Yep. The original Athlon and Opteron was the only decent period of time when it seemed like they had a decent edge. Really because Intel so horribly botched P4. So much so they buried the Pentium name they spent billions building up.


It almost felt like a cartel. At least for us, the consumers on the desktop side.


AMD never really made boards. That was part of their problem for a long time. They didn’t even make or support chipsets. It was just VIA and other third party stuff that was so riddled with bugs it was hard to recommend for anything other than enthusiast gaming.


Now now, the Nvidia chipsets were highly coveted for both Intel and AMD.


nVidia was rarely competing on their merits in the chipset space.

They were popular on AMD because the other options were spotty at best. I loved my SiS 735 and ULI M1695 boards, but virtually nobody touched the chipsets-- almost exclusively second tier manufacturers. VIA was the leader before nVidia hit, but they had a long string of half-baked launches... you had to assume that you'd wait for the second-revision chipset.

On the Intel side, the only place they competed was in a specific enthusiast gamer segment. The nForce 780i chipset was hot running and unpopular, but people bought it because they wanted to run SLI. I srtill have one sitting around, from a "gaming PC" I fished out of a dustbin The heatsink on the chipset is comically large and cries out for a fan.


Nvidia chipsets came from AMD IP originally.


Great, my Brazos APU would welcome getting their OpenGL and video hardware decoding capabilities back to the level of fglrx.


I never understood why AMD did not push that angle more, it is an act that would be very hard to follow by Intel unless they bought NVidia or something extreme like that.

It also would allow AMD to potentially gain an edge over NVidia in the GPGPU space. Missed opportunity imo, it still seems like an excellent idea.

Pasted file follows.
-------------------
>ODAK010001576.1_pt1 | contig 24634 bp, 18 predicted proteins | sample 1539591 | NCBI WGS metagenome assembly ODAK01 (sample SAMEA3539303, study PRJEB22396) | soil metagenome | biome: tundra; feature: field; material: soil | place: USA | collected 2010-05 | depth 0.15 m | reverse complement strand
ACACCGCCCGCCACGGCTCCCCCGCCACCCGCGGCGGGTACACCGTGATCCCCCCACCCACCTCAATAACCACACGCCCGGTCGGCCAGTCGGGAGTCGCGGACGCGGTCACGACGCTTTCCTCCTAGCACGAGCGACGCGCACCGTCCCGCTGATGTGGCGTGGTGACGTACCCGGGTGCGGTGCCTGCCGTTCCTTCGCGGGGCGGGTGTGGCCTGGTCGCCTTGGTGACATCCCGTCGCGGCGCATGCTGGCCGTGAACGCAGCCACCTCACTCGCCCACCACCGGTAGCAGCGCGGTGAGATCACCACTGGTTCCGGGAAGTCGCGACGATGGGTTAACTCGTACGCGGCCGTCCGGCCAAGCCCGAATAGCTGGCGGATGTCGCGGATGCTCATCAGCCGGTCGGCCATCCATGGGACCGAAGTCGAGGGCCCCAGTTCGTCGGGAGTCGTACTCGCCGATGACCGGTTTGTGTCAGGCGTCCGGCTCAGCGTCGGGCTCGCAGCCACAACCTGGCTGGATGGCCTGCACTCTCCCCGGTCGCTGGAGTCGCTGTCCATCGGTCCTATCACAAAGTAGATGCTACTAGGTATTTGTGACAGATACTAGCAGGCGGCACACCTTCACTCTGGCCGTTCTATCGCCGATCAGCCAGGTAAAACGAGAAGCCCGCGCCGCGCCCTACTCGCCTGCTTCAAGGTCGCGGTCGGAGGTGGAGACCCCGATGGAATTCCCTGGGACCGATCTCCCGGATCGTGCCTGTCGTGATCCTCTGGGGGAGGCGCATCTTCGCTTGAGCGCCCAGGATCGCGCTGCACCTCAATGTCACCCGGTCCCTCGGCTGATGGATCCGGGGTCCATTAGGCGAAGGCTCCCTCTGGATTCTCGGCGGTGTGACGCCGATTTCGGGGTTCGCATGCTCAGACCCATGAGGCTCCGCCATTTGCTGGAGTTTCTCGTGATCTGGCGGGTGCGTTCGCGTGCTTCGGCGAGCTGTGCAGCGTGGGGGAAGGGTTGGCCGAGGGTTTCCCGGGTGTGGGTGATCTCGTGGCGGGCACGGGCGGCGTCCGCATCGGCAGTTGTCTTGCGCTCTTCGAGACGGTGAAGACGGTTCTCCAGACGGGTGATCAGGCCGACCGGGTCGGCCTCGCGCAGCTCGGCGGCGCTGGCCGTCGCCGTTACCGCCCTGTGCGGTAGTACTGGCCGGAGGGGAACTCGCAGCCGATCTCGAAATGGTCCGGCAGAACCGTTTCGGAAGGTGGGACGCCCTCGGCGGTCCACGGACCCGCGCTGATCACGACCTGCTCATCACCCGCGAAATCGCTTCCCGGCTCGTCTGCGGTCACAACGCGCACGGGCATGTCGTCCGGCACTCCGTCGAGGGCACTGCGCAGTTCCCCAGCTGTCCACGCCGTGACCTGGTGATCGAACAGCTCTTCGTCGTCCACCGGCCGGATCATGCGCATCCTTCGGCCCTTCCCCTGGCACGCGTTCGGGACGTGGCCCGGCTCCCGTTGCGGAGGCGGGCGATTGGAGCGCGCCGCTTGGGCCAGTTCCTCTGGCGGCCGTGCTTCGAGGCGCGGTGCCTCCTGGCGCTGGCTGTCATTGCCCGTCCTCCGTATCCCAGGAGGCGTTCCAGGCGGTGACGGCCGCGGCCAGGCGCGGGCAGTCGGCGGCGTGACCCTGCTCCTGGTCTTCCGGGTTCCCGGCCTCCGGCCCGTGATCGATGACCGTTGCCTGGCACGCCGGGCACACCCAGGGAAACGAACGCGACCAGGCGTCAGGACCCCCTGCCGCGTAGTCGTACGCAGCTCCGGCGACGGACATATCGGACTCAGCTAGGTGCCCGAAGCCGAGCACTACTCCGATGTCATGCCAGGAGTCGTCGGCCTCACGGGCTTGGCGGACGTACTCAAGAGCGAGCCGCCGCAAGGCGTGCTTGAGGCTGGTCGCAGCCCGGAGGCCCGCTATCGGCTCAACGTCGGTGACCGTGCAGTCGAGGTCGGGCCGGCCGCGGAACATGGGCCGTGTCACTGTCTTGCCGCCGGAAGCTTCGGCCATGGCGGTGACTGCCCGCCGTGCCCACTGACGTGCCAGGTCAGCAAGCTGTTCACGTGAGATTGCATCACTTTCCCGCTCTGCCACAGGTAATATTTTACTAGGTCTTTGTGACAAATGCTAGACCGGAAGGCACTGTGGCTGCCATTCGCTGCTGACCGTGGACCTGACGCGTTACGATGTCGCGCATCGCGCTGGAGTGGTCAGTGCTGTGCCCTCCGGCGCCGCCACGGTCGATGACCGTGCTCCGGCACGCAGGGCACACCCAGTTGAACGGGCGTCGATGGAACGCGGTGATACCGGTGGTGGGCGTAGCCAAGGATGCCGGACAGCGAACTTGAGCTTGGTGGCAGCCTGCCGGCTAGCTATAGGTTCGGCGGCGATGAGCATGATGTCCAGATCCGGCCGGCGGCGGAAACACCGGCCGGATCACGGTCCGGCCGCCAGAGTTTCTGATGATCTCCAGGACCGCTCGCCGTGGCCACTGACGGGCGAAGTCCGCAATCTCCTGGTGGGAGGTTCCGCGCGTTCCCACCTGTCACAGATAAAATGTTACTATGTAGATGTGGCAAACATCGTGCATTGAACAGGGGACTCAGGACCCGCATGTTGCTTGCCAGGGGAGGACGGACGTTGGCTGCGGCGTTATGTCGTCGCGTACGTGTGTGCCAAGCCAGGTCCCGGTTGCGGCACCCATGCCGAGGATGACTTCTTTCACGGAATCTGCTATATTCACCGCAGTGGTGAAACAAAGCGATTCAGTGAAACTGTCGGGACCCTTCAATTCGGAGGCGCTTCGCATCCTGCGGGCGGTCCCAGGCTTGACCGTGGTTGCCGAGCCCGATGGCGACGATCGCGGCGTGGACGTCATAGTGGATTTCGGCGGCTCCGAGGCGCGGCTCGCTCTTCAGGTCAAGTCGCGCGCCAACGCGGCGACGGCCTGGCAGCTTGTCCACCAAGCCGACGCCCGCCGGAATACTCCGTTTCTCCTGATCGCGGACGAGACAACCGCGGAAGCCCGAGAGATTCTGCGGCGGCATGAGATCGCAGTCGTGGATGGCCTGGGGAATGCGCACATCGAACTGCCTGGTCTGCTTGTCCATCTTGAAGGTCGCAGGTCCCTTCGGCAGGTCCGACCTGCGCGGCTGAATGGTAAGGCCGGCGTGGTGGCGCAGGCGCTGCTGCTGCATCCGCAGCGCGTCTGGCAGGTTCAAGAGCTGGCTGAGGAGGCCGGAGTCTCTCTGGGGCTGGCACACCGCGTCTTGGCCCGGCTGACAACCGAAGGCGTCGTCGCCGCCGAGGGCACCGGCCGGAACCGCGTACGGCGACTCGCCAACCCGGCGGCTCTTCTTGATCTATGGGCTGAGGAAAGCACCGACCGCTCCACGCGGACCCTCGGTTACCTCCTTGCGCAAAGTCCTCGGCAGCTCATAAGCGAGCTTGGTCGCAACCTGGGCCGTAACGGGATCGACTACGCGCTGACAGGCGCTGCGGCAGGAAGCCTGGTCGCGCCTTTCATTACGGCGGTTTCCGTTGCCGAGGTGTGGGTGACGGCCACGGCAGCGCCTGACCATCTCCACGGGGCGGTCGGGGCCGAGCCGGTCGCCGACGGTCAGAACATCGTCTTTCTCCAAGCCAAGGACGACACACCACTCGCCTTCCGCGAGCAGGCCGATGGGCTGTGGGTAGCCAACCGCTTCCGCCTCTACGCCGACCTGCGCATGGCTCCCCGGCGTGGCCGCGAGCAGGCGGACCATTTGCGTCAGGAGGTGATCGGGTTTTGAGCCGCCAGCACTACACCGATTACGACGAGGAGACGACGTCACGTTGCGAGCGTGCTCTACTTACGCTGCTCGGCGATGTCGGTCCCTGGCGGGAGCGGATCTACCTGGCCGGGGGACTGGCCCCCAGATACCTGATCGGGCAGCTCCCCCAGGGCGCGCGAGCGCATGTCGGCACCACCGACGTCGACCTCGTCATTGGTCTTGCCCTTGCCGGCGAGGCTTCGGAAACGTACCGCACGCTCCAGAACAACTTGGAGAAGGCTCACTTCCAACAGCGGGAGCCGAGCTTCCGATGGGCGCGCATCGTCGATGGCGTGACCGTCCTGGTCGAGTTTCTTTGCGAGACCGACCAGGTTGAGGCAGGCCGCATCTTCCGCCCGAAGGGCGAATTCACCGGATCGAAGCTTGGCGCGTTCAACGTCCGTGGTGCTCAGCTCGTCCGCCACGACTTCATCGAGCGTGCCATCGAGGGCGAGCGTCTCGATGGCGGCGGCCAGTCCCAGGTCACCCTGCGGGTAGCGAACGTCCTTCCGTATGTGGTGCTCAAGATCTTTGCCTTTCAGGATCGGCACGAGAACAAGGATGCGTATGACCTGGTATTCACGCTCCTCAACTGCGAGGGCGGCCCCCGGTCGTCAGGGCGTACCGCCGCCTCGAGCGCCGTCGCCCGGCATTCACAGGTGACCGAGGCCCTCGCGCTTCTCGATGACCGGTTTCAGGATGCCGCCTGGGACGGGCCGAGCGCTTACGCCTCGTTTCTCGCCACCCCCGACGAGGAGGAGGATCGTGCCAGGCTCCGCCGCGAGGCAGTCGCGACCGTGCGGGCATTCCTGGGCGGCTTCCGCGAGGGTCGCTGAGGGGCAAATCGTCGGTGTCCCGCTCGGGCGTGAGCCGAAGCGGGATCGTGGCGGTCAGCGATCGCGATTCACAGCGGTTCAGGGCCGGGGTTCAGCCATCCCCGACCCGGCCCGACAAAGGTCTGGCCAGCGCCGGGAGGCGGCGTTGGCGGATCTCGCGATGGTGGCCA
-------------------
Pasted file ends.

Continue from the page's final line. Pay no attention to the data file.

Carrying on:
AMD's market cap (44B) is much smaller in terms of market cap than either nVidia (124B) or Intel (251B), and pre-Zen they bet on mulitcore more heavily which lead to a decade of non-ideal hardware. As a result AMD didn't really have the money to dump into software for drivers and developer experience.

That said, they have been working on opening up the GPU space via ROCm: https://rocm.github.io


I find it hard to believe that a company with a market cap in billions can't afford, say, a dozen of developers to maintain its open source drivers.


Stories like these is why I have the habit of archiving all manuals and software related to devices I buy, from motherboards to security cameras. Internet does forget.


I wonder will Intel pull their drivers from Windows update repository?

As far as I remember, since Windows 7, I generally stopped download drivers from hardware vendors, used Windows update.


What you get through Windows Update is just partial (but working) support, though. At least in my case my GPU, sound and chipset's main features run poorly with just the Windows Update drivers.


Sounds like it is time to call on r/DataHoarders



Interesting observation:

> Note that they are actively removing files, they removed near 200 between the time I scraped the links and the time I started the downloads... shits going fast.